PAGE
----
Canadian men's basketball team takes big, bold step with commitment program -

Canadian men’s basketball team takes big, bold step with commitment program –

Before anything else, before the ball goes up and wins follow (or the heart breaks), before star players who pledge to dress do or don’t, and before long-delayed Canadian basketball dreams come true or not, a moment to pause and reflect:

What the Canadian senior men’s national team did on Tuesday under the guidance of general manager Rowan Barrett and coach Nick Norse was remarkable, potentially setting a precedent and (ideally) the start of a special era for basketball in the country.

There are no guarantees, of course.

After years in which recruiting top players for the national team often meant asking questions well, hoping for their appearance and often disappointed when they didn’t, the duo running the program changed their approach, choosing to challenge the country’s best players to be so. Part of something greater than themselves, make their commitment public – and presumably – to hold everyone accountable when the time for crisis comes.

When announcing the 14-player “summer core” — the players who signed up to play for Canada this summer in the FIBA ​​Basketball World Cup qualifiers, the next summer for the Basketball World Cup and the 2024 summer for the Paris Olympics — I tried to solve the “will-is-play-or” problem. -No-Playing” by asking a simple question up front: Are you with us or not?

It seems that some really good players are all there. Heading the list is Denver Nuggets star Jamal Murray, Oklahoma City Thunder guards Shay Gilgus Alexander and Logwentz Durt, Memphis Grizzlies winger Dillon Brooks and New York Knicks winger RJ Barrett, as well as veteran national team members Corey Joseph, Melvin Agem and Kelly Olynyk, among others.

Players who have submitted their names deserve credit for doing so. If they had a choice, they chose to play for Canada over play and the ultimate fumble and shadows.

Of course, some really good players aren’t on the list, most notably Andrew Wiggins, the NBA star who is peaking with the Golden State Warriors in the Western Conference Finals right now. Wiggins has played for Canada in the past – most recently in the Olympic qualifiers last summer – but told the nurse he wasn’t ready to commit for three summers.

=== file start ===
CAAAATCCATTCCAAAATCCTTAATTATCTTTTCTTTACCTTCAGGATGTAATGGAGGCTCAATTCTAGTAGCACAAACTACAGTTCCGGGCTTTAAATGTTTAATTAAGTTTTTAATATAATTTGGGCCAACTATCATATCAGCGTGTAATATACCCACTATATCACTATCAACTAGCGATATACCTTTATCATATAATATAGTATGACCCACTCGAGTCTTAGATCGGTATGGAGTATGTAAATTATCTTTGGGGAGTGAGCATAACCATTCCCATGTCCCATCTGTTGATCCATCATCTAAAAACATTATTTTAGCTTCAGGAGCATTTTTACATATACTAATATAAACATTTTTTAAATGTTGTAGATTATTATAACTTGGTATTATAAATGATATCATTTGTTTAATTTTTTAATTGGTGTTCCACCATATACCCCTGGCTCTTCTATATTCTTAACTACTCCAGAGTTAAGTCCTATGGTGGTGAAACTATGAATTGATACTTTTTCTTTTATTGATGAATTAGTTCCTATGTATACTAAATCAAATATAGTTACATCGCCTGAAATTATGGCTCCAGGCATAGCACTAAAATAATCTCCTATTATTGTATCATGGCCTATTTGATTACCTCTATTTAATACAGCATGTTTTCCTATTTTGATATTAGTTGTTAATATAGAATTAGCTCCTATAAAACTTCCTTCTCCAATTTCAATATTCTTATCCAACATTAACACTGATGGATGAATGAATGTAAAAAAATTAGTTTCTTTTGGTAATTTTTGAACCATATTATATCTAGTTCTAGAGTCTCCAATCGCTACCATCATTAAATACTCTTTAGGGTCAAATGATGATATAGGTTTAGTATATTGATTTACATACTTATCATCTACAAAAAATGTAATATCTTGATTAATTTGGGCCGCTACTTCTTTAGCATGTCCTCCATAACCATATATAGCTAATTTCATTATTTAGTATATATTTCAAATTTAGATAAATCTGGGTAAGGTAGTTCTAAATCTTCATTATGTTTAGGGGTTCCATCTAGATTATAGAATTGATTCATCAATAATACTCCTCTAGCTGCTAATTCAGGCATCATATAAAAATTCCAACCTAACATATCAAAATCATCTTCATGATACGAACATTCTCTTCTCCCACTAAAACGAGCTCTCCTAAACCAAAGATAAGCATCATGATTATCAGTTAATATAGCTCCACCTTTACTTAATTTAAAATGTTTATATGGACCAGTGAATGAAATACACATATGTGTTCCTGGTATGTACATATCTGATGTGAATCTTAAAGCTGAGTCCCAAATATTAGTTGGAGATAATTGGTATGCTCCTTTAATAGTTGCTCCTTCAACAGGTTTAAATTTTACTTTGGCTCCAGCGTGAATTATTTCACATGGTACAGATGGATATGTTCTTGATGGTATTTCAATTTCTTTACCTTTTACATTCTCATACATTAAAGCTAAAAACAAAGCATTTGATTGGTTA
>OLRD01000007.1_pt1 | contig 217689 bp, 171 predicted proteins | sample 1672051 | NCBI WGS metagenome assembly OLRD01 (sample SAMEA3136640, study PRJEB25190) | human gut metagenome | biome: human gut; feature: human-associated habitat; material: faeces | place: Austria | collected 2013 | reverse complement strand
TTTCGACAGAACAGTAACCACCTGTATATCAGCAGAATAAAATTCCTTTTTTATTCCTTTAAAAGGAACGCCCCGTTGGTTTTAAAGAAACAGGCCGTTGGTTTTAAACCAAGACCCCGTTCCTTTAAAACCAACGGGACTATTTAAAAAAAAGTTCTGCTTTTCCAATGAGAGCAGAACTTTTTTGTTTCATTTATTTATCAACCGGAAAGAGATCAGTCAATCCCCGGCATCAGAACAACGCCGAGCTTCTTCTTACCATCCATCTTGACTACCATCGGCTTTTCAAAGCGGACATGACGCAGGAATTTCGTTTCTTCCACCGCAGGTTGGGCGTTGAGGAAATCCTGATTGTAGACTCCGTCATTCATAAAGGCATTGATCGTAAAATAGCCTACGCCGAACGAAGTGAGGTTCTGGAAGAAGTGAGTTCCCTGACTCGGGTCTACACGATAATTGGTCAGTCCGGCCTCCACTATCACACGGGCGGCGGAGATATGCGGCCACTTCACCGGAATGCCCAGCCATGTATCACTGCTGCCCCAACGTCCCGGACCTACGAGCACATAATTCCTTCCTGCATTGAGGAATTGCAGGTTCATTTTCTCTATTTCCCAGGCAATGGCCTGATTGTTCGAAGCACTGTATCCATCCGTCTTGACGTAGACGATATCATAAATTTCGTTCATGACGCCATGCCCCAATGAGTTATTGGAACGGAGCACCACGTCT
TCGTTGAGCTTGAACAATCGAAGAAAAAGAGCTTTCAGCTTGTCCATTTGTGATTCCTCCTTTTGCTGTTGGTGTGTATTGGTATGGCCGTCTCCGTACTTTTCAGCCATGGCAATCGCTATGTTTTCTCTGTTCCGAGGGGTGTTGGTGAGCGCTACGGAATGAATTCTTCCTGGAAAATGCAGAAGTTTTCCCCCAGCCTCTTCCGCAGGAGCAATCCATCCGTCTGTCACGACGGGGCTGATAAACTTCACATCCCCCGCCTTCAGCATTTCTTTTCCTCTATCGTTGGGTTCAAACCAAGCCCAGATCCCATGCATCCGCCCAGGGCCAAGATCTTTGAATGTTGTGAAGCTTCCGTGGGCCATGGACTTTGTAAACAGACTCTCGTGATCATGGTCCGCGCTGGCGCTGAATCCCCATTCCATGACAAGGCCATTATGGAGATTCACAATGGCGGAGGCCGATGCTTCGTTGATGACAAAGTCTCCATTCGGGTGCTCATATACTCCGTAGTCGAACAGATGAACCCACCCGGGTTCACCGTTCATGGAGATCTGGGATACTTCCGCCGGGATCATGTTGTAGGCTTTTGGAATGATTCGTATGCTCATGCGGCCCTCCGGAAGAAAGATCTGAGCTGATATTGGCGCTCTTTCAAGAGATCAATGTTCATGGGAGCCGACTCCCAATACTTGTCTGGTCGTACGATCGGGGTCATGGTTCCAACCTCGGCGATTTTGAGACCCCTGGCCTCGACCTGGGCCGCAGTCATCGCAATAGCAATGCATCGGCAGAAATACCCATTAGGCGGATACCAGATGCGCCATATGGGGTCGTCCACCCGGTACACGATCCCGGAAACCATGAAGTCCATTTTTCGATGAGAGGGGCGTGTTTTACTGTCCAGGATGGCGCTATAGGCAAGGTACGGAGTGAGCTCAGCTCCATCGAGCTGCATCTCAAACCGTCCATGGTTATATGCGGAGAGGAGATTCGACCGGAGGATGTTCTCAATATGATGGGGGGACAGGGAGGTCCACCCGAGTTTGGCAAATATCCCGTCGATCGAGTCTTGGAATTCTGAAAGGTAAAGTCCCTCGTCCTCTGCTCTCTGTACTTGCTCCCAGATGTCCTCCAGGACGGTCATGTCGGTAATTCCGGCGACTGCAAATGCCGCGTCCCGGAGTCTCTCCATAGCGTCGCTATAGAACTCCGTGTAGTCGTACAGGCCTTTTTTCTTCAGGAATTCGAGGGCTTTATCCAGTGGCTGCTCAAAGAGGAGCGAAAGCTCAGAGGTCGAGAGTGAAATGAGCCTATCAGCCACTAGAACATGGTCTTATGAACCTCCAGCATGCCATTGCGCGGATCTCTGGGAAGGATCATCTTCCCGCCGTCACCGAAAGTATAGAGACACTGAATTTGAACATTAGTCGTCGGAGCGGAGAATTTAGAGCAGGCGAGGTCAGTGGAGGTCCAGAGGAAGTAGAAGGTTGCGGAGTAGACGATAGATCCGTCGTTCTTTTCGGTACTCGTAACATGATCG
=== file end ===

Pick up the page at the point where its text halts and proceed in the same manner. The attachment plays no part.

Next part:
No hard feelings.

“I appreciate guys who say ‘You know what? I just can’t do it. I can’t commit for three years. And if there’s a place, I’ll go in and try to play.'”

“But we know we also appreciate the guys who say ‘I’m here, man.'” I want to play. I want this team to do well and we get exactly what you’re trying to do here.”

The door hasn’t been shut on Wiggins or others like Chris Boucher of the Toronto Raptors, veteran senior Tristan Thompson or sharpshooter Kyle Weltger, who has been a constant in Canadian uniforms over the years.

It’s just that if they wanted to play when the time came, they wouldn’t guarantee a place.

Our commitment to these players [announced Tuesday] Rowan Barrett said. “[If] I committed, you’ll be here [on the team] …”

Any late arrivals – Wiggins or otherwise – will have to rely on an open spot through injury or withdrawal.

The plan is to gather at a training camp in July before Canada hosts the Dominican Republic in Hamilton for the World Cup qualifier match on July 1 and again next summer before the World Cup and the following summer before the Olympics — providing Canada qualify for the World Championships in 2023 and doesn’t have to Taking on the challenge of an Olympic qualifying tournament one last chance like the one they failed in Victoria in 2021 ahead of the Tokyo Olympics.

The plan is to see Canada’s apparent talent – the only country producing more NBA players at the moment is the US – come together on the floor after a decade in which the story was about who doesn’t play instead of who wears red and white.

Barrett and Nurse don’t have much to offer other than the chance to make history.

“One of the things I always share with the guys about this is, you know, you’re going to play for many years in the pro. You’re going to forget some of the guys you played with; you’re going to forget some of the games you played. Like, you’re going to forget these,” said Barrett who was the Olympic captain in 2000. The things”.